hide Matching Documents

The documents where this entity occurs most often are shown below. Click on a document to open it.

Document Max. Freq Min. Freq
Frederick H. Dyer, Compendium of the War of the Rebellion: Regimental Histories 86 0 Browse Search
Horace Greeley, The American Conflict: A History of the Great Rebellion in the United States of America, 1860-65: its Causes, Incidents, and Results: Intended to exhibit especially its moral and political phases with the drift and progress of American opinion respecting human slavery from 1776 to the close of the War for the Union. Volume II. 75 1 Browse Search
Comte de Paris, History of the Civil War in America. Vol. 3. (ed. Henry Coppee , LL.D.) 46 0 Browse Search
Comte de Paris, History of the Civil War in America. Vol. 4. (ed. Henry Coppee , LL.D.) 40 0 Browse Search
Rebellion Record: a Diary of American Events: Documents and Narratives, Volume 7. (ed. Frank Moore) 30 6 Browse Search
Benson J. Lossing, Pictorial Field Book of the Civil War. Volume 2. 23 1 Browse Search
Wiley Britton, Memoirs of the Rebellion on the Border 1863. 18 14 Browse Search
Edward Alfred Pollard, The lost cause; a new Southern history of the War of the Confederates ... Drawn from official sources and approved by the most distinguished Confederate leaders. 17 5 Browse Search
Rebellion Record: a Diary of American Events, Diary from December 17, 1860 - April 30, 1864 (ed. Frank Moore) 15 7 Browse Search
Rebellion Record: a Diary of American Events: Documents and Narratives, Volume 8. (ed. Frank Moore) 14 0 Browse Search
View all matching documents...

Browsing named entities in Benson J. Lossing, Pictorial Field Book of the Civil War. Volume 2.. You can also browse the collection for Marmaduke or search for Marmaduke in all documents.

Your search returned 12 results in 3 document sections:

Benson J. Lossing, Pictorial Field Book of the Civil War. Volume 2., Chapter 10: General Mitchel's invasion of Alabama.--the battles of Shiloh. (search)
er our open floor; and at dawn we went out, while the cuckoo's song was sweetest and the mocking-bird's varied carols were loudest, and rambled far over the battle-field, meeting here a tree cut dowdy by shot near its base, there a huge one split by a shell that passed through it and plunged deeply into another beyond, and everywhere little hillocks covering the remains of the slain. After an early breakfast we rode to Pittsburg Landing, and made the sketch seen on page 263, and then, riding along the greater portion of the lines of battle from Lick Creek to Owl Creek, we visited the site of Shiloh Meeting-house, made a drawing of it, and again striking the Corinth road at the ruins of widow Rey's house, returned Effects of a shot E Shiloh Meeting-House. to that village by way of Farmington, where Paine and Marmaduke had a skirmish, See page 292. in time to take the afternoon train to the scene of another battle, Iuka Springs, twenty miles eastward. Tail-piece — broken arm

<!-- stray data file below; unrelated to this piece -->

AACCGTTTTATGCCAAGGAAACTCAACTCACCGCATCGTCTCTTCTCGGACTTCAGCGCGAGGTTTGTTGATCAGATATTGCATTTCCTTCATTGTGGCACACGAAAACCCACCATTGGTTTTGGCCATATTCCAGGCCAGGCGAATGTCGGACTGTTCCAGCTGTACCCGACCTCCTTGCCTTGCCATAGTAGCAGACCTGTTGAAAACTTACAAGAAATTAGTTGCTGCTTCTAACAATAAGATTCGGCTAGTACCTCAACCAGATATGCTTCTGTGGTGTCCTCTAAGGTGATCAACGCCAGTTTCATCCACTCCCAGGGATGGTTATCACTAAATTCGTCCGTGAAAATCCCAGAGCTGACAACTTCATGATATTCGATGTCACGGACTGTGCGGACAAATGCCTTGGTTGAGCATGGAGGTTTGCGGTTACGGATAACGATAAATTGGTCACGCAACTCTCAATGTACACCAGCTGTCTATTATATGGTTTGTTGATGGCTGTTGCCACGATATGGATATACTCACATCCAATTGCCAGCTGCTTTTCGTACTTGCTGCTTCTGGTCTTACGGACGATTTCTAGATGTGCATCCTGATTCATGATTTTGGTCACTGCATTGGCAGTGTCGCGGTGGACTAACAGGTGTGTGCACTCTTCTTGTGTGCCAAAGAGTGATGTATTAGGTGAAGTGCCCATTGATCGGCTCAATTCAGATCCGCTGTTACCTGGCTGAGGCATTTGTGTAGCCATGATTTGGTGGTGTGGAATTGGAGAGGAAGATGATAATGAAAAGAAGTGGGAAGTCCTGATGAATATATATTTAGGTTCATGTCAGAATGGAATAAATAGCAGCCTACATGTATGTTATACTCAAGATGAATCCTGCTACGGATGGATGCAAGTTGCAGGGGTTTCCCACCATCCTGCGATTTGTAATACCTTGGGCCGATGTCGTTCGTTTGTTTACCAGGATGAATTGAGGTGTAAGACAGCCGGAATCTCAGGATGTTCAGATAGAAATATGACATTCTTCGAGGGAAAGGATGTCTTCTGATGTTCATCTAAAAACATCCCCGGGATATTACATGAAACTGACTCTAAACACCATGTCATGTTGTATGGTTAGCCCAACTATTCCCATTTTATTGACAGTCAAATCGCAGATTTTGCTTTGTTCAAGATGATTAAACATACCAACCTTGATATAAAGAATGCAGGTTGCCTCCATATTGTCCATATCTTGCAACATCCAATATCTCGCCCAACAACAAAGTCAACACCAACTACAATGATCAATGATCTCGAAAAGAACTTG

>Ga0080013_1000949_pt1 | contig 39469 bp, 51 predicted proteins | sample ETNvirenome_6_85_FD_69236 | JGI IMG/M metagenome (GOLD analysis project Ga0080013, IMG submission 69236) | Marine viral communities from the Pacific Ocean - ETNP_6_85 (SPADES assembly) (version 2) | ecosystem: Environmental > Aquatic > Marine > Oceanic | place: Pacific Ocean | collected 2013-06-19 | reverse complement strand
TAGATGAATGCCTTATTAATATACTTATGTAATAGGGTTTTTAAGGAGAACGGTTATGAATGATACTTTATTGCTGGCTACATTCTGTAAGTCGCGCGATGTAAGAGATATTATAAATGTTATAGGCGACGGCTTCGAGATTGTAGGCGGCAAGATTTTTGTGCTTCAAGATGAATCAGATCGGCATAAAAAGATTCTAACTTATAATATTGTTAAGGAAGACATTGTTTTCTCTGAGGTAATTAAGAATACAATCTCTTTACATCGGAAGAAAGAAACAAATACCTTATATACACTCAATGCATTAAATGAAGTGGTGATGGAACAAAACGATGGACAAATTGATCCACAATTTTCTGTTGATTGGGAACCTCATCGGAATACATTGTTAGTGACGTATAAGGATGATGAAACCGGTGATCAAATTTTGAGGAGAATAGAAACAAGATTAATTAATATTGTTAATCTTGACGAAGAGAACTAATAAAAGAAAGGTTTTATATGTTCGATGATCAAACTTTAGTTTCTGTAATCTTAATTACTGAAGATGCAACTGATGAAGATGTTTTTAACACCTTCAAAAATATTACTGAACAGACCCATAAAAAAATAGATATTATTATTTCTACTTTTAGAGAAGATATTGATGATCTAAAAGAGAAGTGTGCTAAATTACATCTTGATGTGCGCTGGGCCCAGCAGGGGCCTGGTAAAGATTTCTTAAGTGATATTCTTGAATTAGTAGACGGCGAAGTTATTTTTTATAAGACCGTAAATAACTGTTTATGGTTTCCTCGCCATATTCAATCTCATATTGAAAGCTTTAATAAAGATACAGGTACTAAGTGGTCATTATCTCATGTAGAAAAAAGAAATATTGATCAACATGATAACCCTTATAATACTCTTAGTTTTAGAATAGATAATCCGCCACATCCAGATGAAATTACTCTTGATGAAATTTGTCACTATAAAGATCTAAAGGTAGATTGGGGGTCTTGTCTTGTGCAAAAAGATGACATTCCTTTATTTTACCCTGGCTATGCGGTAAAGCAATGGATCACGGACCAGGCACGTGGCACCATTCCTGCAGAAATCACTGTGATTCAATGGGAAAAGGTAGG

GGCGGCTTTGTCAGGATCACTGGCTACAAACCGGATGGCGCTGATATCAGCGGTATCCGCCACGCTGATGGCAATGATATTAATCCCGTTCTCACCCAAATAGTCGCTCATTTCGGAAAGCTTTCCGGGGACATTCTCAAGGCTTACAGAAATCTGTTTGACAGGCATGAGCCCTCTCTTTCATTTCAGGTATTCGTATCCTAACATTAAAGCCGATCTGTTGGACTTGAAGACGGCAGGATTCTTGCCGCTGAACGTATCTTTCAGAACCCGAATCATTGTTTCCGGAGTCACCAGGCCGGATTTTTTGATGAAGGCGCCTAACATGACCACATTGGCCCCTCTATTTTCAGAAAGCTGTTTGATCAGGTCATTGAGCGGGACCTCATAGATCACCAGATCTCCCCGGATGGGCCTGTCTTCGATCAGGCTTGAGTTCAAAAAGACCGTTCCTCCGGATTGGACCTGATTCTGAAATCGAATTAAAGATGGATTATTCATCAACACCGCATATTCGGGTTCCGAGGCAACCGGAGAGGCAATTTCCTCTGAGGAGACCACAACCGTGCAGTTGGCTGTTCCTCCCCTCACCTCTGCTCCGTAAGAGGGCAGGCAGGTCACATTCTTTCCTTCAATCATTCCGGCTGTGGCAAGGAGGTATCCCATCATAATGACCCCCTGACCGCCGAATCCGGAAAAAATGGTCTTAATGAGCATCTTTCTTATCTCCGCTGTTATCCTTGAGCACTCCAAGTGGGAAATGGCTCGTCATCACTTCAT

Benson J. Lossing, Pictorial Field Book of the Civil War. Volume 2., Chapter 11: operations in Southern Tennessee and Northern Mississippi and Alabama. (search)
ghtailing's Illinois and Hezcock's Ohio batteries; and the Second Michigan cavalry. on a reconnoissance in force toward the hamlet of Farmington, an outpost of the Confederates, about five miles northwest of Corinth, and then in command of General Marmaduke, of Missouri. See page 540, volume I. His troops, about forty-five thousand strong, were in the woods around the little log meeting-house near the hamlet. Marmaduke made very little resistance when attacked, but fled to the lines at CorMarmaduke made very little resistance when attacked, but fled to the lines at Corinth, leaving as spoils for the victors about thirty of his command slain and a hundred wounded; also his camp, with all its supplies, and two hundred prisoners. The National loss was two killed and eleven wounded. The cavalry and artillery pushed on to Glendale, a little east of Corinth, and destroyed the railway track and two important trestle-bridges there. In the mean time, General Wallace had sent out April 30. Colonel Morgan L. Smith, with three battalions of cavalry and a brigade of in
Benson J. Lossing, Pictorial Field Book of the Civil War. Volume 2., Chapter 20: events West of the Mississippi and in Middle Tennessee. (search)
d the consisting of a strong body of cavalry under Marmaduke, was at Cane till, about thirty miles south of himur days, and thirty pieces of artillery, to attack Marmaduke. They marched twenty-seven miles that day, bivouaers and Rabb's battery, were within half a mile of Marmaduke's camp before they met with resistance. The main illery duel was kept up until their approach, when Marmaduke retreated to his reserves on the Boston Mountains, Mountains was four killed and thirty-six wounded. Marmaduke had seventy-five killed. The number of his woundednd men, including two thousand cavalry, and joined Marmaduke at a point fifteen miles northward. Informed of teen smitten and broken ten miles from Cane Hill by Marmaduke's horsemen. Herron was now in a perilous positiis danger, but failed, because of the vigilance of Marmaduke's cavalry; and that active and earnest officer was. A greater portion of the latter were captured by Marmaduke when he first attacked Herron's cavalry. General